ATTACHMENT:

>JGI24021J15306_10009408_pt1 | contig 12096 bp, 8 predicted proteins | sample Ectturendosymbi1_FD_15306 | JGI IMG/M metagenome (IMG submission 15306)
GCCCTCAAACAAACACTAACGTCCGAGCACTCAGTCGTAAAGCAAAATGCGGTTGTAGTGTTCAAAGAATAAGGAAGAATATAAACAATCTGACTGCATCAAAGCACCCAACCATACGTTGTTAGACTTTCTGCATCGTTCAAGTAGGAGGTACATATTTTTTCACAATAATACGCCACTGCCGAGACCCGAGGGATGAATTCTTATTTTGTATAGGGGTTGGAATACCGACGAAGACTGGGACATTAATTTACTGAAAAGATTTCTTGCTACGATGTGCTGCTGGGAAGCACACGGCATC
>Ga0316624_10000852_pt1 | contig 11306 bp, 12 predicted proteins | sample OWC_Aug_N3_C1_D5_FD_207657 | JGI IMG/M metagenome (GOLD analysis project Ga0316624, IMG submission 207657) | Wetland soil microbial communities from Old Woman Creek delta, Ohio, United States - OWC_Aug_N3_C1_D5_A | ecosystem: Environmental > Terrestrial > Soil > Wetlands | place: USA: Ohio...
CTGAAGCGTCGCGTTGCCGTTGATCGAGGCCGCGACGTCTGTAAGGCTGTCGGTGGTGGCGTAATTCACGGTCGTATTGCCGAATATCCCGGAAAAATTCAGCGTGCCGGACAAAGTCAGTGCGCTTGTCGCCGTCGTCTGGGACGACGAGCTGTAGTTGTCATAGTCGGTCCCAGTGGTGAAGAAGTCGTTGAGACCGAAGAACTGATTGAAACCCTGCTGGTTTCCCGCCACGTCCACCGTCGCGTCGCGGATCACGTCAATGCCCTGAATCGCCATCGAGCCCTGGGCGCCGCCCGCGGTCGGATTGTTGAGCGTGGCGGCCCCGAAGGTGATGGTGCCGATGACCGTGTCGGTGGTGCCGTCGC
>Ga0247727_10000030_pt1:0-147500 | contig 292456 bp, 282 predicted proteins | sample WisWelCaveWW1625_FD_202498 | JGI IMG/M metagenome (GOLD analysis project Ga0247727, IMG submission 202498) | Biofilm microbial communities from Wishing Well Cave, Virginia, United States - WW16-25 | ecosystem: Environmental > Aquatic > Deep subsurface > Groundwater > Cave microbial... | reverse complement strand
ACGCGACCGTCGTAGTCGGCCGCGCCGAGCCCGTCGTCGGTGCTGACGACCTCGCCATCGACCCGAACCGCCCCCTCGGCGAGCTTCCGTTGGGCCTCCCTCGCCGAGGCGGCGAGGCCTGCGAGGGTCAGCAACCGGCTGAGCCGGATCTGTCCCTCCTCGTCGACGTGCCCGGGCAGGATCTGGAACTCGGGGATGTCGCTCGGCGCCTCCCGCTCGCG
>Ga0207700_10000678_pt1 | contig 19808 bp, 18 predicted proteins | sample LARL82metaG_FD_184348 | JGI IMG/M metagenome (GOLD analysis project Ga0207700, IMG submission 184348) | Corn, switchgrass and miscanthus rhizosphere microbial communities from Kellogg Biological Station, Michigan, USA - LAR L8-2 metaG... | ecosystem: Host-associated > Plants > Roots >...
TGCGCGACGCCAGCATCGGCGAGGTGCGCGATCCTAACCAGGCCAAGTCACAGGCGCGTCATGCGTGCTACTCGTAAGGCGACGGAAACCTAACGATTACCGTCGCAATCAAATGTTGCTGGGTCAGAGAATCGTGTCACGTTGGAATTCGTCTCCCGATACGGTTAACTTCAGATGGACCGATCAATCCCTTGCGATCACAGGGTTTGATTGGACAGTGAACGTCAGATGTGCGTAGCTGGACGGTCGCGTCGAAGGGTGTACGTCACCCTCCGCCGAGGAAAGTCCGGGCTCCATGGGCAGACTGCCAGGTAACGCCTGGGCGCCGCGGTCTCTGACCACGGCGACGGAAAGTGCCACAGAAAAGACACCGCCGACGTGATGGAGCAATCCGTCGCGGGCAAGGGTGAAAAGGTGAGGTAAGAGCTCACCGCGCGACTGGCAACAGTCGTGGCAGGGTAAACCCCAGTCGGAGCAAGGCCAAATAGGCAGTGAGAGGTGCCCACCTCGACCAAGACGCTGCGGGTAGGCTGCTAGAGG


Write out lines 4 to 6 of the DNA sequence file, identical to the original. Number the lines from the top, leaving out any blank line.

CTGAAGCGTCGCGTTGCCGTTGATCGAGGCCGCGACGTCTGTAAGGCTGTCGGTGGTGGCGTAATTCACGGTCGTATTGCCGAATATCCCGGAAAAATTCAGCGTGCCGGACAAAGTCAGTGCGCTTGTCGCCGTCGTCTGGGACGACGAGCTGTAGTTGTCATAGTCGGTCCCAGTGGTGAAGAAGTCGTTGAGACCGAAGAACTGATTGAAACCCTGCTGGTTTCCCGCCACGTCCACCGTCGCGTCGCGGATCACGTCAATGCCCTGAATCGCCATCGAGCCCTGGGCGCCGCCCGCGGTCGGATTGTTGAGCGTGGCGGCCCCGAAGGTGATGGTGCCGATGACCGTGTCGGTGGTGCCGTCGC
>Ga0247727_10000030_pt1:0-147500 | contig 292456 bp, 282 predicted proteins | sample WisWelCaveWW1625_FD_202498 | JGI IMG/M metagenome (GOLD analysis project Ga0247727, IMG submission 202498) | Biofilm microbial communities from Wishing Well Cave, Virginia, United States - WW16-25 | ecosystem: Environmental > Aquatic > Deep subsurface > Groundwater > Cave microbial... | reverse complement strand
ACGCGACCGTCGTAGTCGGCCGCGCCGAGCCCGTCGTCGGTGCTGACGACCTCGCCATCGACCCGAACCGCCCCCTCGGCGAGCTTCCGTTGGGCCTCCCTCGCCGAGGCGGCGAGGCCTGCGAGGGTCAGCAACCGGCTGAGCCGGATCTGTCCCTCCTCGTCGACGTGCCCGGGCAGGATCTGGAACTCGGGGATGTCGCTCGGCGCCTCCCGCTCGCG